Foxmom Niamh

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About Foxmom Niamh

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    Your Foxmom

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    Chicago, IL
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    @sjontofa on Twitter
  1. Mouth Feel - The Summer Wizard Cocktail Jam

    Today is the start of a mini vacation for me, so I'm back at it again with another concoction. This one is named after the third episode of Idle Thumbs. I reached way back for this one! (Blueberry) Field of Dreams —A handful of blueberries —5 basil leaves —2 sprigs of mint —1 tsp raw sugar (or more if you want it sweet) —3 oz blueberry gin (I used New Haven Blueberry Gin) —Juice of 1 lemon —Sparkling white wine or club soda —Another sprig of mint and some blueberries to garnish In a cocktail shaker, muddle the blueberries, herbs, and sugar. Add the gin and lemon juice, plus a few ice cubes, and shake. Strain the liquid into a tall highball glass filled with ice, then top up with sparkling white wine or soda water. Garnish with another sprig of mint and some fresh blueberries. As always, it's fully drinkable (and quite nice, really, although I used sparkling white wine so it's definitely a heavy hitter). Photo on my Twitter account:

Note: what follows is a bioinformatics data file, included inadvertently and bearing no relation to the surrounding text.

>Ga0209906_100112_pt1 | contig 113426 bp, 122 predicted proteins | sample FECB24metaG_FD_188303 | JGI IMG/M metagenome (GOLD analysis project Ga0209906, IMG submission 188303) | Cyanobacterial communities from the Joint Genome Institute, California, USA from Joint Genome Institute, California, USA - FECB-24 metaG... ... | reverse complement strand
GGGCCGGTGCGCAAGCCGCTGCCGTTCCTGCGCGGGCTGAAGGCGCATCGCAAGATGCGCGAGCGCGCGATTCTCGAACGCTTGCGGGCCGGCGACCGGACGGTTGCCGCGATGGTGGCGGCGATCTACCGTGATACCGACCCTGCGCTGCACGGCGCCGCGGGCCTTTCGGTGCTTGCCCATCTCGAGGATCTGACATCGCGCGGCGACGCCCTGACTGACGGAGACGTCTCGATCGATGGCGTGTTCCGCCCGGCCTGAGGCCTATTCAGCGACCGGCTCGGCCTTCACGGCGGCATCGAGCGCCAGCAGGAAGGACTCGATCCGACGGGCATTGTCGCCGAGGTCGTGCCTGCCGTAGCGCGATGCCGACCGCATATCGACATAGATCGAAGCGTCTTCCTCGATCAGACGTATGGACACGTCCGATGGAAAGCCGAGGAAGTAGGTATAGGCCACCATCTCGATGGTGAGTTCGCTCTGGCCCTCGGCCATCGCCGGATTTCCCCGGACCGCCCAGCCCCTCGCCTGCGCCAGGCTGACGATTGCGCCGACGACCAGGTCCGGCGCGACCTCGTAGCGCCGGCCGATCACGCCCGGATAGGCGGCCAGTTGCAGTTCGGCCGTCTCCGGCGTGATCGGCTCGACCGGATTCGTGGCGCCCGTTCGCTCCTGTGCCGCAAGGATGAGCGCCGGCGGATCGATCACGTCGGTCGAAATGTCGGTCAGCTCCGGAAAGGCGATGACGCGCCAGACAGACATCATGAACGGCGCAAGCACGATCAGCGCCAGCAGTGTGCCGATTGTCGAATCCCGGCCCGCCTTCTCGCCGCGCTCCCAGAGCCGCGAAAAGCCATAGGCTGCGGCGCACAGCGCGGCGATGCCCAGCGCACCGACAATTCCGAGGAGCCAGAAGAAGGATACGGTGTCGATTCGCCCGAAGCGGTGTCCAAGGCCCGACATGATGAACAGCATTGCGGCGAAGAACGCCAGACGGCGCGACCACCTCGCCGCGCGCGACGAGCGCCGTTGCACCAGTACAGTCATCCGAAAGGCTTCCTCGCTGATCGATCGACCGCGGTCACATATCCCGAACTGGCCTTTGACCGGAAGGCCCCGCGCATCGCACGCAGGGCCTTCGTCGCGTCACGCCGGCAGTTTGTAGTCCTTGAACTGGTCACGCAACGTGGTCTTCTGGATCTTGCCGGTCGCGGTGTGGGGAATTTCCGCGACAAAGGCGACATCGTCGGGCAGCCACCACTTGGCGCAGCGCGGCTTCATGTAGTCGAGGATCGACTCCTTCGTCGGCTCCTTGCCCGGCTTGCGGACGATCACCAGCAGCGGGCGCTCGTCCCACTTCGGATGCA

2. Mouth Feel - The Summer Wizard Cocktail Jam

    Blame Jake for this one: A Pulpable Dream 1 oz blood orange liqueur (I used Pür Likör) 2 oz gin (I used Knickerbocker, which has a stronger juniper berry flavor than most) 1 oz dry vermouth 2 oz strawberry purée .5 oz lemon juice 4 oz ginger ale Ice Pour all the ingredients except the ginger ale and ice into a tall highball glass and stir until the purée is well incorporated. Fill with ice and top with ginger ale. Photo here: Note: Of the drinks I've named after Idle episode, this is definitely the closest to a tiki bar drink.
  3. Mouth Feel - The Summer Wizard Cocktail Jam

    TGIF, Finally 2 oz bourbon 1.5 oz Pok Pok Som tamarind drinking vinegar Juice of 1 lime A few dashes of Peychaud's bitters Shake with ice until the shaker is frosty, then strain into a small rocks glass with a few fresh cubes of ice. The inspiration for this comes not only from the fact that it's a nice tart drink with which to celebrate the weekend, but also from Danielle's move to Brooklyn (where Pok Pok NY is located, and where I had a whisky sour similar to this when I visited earlier this year). It is most definitely drinkable. Photo posted on my Twitter:
  4. Idle Thumbs 266: Memeify McCree